JUNE 2, 1997

 woodinville.com : your home town on the world wide web

Front Page

City Council, Parks hold joint session

joint session by Andrew Walgamott, staff reporter
Members of the Woodinville City Council discussed their vision of the future for parks in the city with the Parks and Recreation Commission at their first-ever joint meeting. The commission has been given the task of coming up with a vision and mission for parks, recreation, and open space for the next decade.
   Councilmember Lucy DeYoung spoke out strongly in the meeting. "The Parks and Recreation's job is to come up with a long-term plan with a balance between the vision and the implementation," DeYoung said.
   She said she viewed the Northshore School District's Sorenson complex as the "cornerstone" of the Parks and Recreation program. She noted its historical ties, its proximity to Wilmot Gateway Park, and other uses.
   DeYoung spoke out on park opportunities with the local streams. "We need to take Trib 87 and make it an urban stream ... I think we can live with fish and people together," DeYoung said, challenging the parks board to find ways of making streams part of the parks' system. "People like babbling brooks. We used to play in them as kids." She wanted to find ways to work with industrial businesses along Little Bear Creek to ensure stream quality and provide off-hour access.
   DeYoung and Councilmember Barbara Solberg took stands on park user fees.
   "We need to charge people outside of the city to use our facilities. It's unfair to ask the people in the city to pay," DeYoung said.
   "I think this facility needs to be run as a self-sustaining facility," DeYoung said of the Sorenson complex.
   Solberg spoke of maintenance fees and parking meters. She said that paying for use was a "fact of life" and that parks should generate some revenue. "I think we're going to have to take a practical look at creating a little bit of revenue," Solberg said.
   DeYoung spoke of giving teens a place to hang out, though she was opposed to bowling alleys and skating rinks. She also noted the double-edged sword of tourism. "Tourism is wonderful, but it brings in a lot of traffic," DeYoung said.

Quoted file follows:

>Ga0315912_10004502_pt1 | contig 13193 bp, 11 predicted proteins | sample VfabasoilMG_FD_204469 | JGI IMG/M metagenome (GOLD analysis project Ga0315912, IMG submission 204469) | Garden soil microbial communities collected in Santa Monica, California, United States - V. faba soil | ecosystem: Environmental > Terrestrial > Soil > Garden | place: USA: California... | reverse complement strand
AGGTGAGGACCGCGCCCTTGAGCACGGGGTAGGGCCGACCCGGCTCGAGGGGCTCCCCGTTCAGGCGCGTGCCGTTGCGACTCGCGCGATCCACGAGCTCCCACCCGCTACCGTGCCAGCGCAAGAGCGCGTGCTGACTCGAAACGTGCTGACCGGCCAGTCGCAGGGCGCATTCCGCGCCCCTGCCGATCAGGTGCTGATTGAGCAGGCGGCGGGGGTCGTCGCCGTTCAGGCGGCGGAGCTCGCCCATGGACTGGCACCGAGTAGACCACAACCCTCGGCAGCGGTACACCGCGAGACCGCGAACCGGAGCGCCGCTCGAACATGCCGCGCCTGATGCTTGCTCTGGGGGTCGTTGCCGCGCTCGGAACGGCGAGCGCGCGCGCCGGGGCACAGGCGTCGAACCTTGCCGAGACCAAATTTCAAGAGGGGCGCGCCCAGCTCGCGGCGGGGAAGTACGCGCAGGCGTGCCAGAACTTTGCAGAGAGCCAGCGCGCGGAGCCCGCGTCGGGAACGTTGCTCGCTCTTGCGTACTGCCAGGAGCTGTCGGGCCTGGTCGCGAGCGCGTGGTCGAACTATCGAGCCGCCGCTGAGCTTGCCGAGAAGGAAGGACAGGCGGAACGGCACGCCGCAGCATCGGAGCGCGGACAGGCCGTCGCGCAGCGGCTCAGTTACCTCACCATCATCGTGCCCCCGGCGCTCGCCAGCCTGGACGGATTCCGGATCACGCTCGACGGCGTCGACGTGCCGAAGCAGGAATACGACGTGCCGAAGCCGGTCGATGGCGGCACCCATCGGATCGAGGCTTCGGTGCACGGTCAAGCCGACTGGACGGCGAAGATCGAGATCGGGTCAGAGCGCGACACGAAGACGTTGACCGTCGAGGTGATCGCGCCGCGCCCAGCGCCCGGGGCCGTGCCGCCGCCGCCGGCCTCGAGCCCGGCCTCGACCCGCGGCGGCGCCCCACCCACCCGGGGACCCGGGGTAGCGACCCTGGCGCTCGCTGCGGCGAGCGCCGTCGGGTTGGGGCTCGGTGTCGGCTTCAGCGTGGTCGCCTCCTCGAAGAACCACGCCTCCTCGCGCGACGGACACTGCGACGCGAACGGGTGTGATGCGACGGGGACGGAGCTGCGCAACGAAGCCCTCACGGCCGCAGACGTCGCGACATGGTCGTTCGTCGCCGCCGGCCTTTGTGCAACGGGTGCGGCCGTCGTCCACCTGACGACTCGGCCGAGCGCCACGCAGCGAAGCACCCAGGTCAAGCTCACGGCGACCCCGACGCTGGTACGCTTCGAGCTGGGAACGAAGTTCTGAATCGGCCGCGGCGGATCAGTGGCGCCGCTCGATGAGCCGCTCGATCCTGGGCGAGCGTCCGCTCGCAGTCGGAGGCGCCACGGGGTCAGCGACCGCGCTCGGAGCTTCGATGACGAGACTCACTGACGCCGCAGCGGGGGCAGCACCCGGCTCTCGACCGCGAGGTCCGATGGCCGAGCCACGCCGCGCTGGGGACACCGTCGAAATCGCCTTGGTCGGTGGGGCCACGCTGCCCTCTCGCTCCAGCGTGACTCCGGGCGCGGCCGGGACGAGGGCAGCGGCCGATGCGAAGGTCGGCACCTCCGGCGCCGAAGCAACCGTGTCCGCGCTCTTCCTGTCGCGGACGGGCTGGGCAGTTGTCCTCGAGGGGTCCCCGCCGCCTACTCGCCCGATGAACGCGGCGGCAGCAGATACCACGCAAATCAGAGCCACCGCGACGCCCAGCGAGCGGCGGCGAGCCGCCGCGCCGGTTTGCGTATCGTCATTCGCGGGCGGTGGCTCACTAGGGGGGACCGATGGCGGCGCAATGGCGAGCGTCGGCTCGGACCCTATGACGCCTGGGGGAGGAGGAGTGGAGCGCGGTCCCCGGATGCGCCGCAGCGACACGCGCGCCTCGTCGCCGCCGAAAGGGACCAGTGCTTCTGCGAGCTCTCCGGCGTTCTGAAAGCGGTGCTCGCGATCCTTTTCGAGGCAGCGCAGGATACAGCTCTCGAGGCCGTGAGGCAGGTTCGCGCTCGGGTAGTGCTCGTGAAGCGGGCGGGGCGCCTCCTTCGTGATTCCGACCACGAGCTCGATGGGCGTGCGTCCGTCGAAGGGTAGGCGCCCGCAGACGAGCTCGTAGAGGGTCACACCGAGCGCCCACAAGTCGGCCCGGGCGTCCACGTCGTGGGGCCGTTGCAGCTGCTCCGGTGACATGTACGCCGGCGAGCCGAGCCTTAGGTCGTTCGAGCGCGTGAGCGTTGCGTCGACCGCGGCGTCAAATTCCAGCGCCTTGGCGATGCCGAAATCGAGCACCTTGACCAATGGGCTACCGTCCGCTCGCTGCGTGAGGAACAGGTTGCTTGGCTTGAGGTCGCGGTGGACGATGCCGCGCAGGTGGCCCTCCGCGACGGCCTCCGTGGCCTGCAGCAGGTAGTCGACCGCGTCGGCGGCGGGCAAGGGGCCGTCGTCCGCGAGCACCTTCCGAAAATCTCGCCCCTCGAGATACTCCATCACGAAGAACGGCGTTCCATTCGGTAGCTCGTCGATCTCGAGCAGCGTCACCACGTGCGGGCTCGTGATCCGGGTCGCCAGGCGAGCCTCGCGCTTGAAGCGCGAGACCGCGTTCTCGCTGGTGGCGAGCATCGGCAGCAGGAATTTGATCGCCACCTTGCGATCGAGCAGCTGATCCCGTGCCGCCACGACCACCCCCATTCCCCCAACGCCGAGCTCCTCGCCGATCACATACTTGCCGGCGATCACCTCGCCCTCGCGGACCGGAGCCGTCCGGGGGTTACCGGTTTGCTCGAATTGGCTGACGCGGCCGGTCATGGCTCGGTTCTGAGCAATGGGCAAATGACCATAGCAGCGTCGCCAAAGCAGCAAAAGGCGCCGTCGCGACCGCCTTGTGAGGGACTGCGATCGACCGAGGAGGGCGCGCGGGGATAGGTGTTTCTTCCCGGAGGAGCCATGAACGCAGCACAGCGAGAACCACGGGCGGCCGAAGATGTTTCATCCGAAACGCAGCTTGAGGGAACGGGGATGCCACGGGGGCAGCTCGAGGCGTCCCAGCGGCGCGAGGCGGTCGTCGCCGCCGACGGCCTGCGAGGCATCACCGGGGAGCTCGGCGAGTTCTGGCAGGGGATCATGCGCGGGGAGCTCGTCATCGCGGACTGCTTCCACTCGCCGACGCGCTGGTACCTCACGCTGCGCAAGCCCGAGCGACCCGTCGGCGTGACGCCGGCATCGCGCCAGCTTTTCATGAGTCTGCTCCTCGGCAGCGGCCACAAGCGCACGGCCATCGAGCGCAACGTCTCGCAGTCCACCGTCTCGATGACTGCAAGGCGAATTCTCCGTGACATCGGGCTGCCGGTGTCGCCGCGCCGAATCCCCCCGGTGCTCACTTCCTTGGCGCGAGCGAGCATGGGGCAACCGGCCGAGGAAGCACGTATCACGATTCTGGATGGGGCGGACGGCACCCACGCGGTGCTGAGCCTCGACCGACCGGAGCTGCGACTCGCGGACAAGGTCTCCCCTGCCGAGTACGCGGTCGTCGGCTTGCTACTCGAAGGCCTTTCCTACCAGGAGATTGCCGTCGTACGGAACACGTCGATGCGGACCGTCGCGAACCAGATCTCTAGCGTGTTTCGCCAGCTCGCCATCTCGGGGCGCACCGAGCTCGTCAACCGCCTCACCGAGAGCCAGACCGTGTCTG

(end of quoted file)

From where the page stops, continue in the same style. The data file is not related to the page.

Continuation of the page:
Solberg noted the influx of seniors coming with Brittany Park and said their needs would have to be met partially through parks. Solberg also suggested incorporating the arts into the long-range plan.
   The Parks and Recreation Commission were asked to look at ways of acquiring parks and maintaining them, as well.
   Bellevue's Parks and Recreation Director Lee Springgate was on hand, urging Woodinville to come up with a vision and mission on what type of park system to create. He advised the city to take a leadership role now and stay ahead of demand for land and acquire land before it was taken for development.
   Springgate counseled that quality management of parks would make for long-term credibility for a park system, one in which the citizens would find enjoyment and safety. He suggested use of public/private partnerships, estate planning, and working with conservancies, and pointed out the personal, social, environmental, and economic benefits of a park system.
   The council and parks commission hardly needed to be sold. Councilmember Solberg could be overheard chanting "Get that park land, get that park land," at the end of the meeting.